MAXWELL AIR FORCE BASE, Ala.
The organization’s new governance structure, which is now fully implemented, has changed the role of CAP’s leadership and even the relationship between its 61,000 volunteers and CAP National Headquarters’ 100 employees. The changes reinforce the Board of Governors’ authority to make strategic policy, shift nonstrategic issues to the national commander, focus the wing commanders’ role on operations and establish a “one CAP” approach to decision-making in which volunteers and NHQ work together to achieve common goals.
“The merging of the two staffs – paid and unpaid professionals – provides for a seamless organizational structure,” said CAP National Commander Maj. Gen. Chuck Carr. “We are all on one team now.”
CAP Board of Governor Chairman Brig. Gen. Rich Anderson described the changes as a “paradigm shift” for policy-level decisions that will prove correct: “With the wing commanders focused on day-to-day missions, making decisions that are important to the membership, that’s where there will be considerable benefit to be realized.”
CAP’s new governance structure was unveiled Aug. 24 at the 2012 Annual Conference in Baltimore. Initial implementation took place on Oct. 1 when the BoG approved an updated CAP Constitution and Bylaws that incorporated the provisions of the new governance structure.
In keeping with the new Constitution and Bylaws, Carr, whose appointment as national commander was confirmed by the BoG, submitted the name of Brig. Gen. Joe Vazquez for confirmation as vice commander and he was confirmed. Vazquez has no specified term and may serve sequential commanders if nominated and confirmed by the BoG.
On Nov. 3, the newly created CAP Senior Advisory Group selected Col. Tim Verrett of the Pacific Region and Lt. Col. Jayson Altieri of the North Carolina Wing as CAP at-large BoG members. The selections, which increased the number of at-large members from two to four, were the first made under the new governance structure.
Another key initiative associated with the new governance structure – updating 48 regulations to reflect the changes – was completed by CAP’s staff on Dec. 31.
With the governance structure in place, the members and staff will now focus on implementation of the organization’s two-year strategic plan – the first ever developed jointly by CAP and the BoG. Achievement of the plan’s six priorities – which emphasize funding; resource, skill and youth development; public awareness; aerospace education; and institutional excellence – will be used as the basis for the national commander’s and chief operating officer’s annual performance evaluations.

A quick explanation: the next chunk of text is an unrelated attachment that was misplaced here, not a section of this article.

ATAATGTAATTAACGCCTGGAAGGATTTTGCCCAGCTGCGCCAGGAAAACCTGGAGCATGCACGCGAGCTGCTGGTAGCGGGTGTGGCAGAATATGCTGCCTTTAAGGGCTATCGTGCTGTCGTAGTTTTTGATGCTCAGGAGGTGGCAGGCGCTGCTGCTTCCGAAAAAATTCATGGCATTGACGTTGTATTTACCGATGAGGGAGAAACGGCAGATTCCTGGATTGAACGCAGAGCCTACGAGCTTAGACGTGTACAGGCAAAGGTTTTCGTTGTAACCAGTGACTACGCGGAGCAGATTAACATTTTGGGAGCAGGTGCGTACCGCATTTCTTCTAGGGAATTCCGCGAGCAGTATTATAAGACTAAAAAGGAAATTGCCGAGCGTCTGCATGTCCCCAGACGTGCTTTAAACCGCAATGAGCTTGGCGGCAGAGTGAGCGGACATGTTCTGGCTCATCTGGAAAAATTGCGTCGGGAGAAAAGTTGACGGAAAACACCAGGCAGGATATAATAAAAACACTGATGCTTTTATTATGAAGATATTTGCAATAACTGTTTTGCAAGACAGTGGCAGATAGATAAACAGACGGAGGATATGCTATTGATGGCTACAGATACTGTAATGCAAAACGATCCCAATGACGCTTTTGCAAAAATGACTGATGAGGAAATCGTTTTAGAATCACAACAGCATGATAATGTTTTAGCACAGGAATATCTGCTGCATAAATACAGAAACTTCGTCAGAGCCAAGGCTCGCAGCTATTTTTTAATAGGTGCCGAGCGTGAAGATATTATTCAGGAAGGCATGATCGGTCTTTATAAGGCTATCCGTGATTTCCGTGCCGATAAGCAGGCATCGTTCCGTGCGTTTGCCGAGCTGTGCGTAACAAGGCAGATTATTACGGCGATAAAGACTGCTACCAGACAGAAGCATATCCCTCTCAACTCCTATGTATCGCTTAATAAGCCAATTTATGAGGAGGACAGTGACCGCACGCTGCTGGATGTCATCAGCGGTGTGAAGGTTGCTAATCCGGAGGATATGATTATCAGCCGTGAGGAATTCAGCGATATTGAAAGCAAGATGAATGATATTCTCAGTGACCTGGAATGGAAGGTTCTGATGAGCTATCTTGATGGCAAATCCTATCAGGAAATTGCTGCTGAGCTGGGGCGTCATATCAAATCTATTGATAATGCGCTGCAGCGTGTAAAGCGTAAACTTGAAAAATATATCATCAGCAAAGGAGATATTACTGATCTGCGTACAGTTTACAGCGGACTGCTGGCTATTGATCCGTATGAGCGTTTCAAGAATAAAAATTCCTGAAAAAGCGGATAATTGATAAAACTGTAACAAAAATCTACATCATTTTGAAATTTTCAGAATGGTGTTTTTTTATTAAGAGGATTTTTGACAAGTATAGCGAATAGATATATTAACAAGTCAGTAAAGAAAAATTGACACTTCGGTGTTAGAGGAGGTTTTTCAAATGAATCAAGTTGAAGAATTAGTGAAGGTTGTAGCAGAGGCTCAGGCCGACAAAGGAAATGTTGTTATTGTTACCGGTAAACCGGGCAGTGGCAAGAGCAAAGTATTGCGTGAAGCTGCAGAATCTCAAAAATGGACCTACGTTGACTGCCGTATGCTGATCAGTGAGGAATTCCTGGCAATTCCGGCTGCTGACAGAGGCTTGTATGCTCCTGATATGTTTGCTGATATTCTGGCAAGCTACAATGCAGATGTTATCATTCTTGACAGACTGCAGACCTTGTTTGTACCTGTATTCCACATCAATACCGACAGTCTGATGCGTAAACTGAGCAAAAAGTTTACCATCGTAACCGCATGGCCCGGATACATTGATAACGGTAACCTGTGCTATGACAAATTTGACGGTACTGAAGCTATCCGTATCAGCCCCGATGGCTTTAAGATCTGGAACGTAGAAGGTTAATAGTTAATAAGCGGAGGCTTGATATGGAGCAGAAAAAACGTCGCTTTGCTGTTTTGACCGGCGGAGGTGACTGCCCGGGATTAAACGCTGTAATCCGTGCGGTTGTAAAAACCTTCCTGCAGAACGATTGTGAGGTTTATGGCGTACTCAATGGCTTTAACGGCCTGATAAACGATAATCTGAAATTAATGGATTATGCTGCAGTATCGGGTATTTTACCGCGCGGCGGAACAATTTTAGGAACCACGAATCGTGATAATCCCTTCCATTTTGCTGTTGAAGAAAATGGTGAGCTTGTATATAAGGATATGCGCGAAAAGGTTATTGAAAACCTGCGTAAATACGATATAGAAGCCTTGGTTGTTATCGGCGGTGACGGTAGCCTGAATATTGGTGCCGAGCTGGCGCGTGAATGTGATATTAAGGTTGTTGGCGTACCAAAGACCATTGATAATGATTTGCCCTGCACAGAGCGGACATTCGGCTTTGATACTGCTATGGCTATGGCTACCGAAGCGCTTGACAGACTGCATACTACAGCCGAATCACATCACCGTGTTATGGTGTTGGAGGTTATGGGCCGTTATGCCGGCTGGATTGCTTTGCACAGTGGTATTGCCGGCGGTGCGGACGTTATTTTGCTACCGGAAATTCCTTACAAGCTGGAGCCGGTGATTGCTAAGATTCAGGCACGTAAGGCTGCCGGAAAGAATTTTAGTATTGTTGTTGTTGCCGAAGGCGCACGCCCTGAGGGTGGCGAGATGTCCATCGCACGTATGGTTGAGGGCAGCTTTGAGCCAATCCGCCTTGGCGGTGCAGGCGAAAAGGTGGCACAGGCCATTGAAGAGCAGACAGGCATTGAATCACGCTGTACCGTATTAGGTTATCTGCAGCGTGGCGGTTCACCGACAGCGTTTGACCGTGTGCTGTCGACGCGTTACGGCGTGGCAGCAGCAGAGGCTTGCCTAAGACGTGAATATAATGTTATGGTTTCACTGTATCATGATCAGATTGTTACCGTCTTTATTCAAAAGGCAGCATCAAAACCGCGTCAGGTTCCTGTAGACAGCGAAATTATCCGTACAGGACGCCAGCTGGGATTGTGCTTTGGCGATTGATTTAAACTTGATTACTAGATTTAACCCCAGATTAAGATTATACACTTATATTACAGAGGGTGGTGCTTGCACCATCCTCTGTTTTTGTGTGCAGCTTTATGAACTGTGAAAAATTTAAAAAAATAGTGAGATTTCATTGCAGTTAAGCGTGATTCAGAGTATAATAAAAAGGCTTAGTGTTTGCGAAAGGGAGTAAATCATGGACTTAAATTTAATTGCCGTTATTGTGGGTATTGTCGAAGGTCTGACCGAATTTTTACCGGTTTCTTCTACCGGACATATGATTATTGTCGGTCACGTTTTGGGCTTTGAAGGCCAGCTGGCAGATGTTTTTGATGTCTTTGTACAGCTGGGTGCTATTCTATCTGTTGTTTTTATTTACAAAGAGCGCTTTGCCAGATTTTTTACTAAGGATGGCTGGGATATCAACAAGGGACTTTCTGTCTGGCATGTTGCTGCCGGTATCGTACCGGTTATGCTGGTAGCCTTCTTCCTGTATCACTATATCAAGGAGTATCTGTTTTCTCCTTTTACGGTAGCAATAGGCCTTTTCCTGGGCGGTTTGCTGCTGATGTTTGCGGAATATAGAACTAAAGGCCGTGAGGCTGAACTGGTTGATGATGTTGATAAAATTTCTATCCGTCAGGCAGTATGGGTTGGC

“It’s a 360-degree evaluation with input from the CAP-U.S. Air Force commander,” said Carr, “so it is incumbent on all of us to do our very best for the organization in implementing the plan.”
California Wing Commander Col. Jon Stokes summed up the organization’s sentiments about CAP’s changes in governance: “Though there were a lot of concerns about the changes and who would be affected in the organization, the concerns were for naught. Five years from now, we will reflect on these changes and know they were for the good and for our continued growth as an organization.”
For more information on CAP’s new governance structure, follow this link to the Civil Air Patrol Volunteer’s cover story in the January 2013 issue: http://www.capvolunteernow.com/cap_volunteer/
Civil Air Patrol, the official auxiliary of the U.S. Air Force, is a nonprofit organization with more than 61,000 members nationwide, operating a fleet of 550 aircraft. CAP, in its Air Force auxiliary role, performs 90 percent of continental U.S. inland search and rescue missions as tasked by the Air Force Rescue Coordination Center and is credited by the AFRCC with saving an average of 80 lives annually. Its volunteers also perform homeland security, disaster relief and drug interdiction missions at the request of federal, state and local agencies. The members play a leading role in aerospace education and serve as mentors to 27,000 young people currently participating in the CAP cadet programs. CAP received the World Peace Prize in 2011 and has been performing missions for America for 71 years. CAP also participates in Wreaths Across America, an initiative to remember, honor and teach about the sacrifices of U.S. military veterans. Visit www.gocivilairpatrol.com or www.capvolunteernow.com for more information.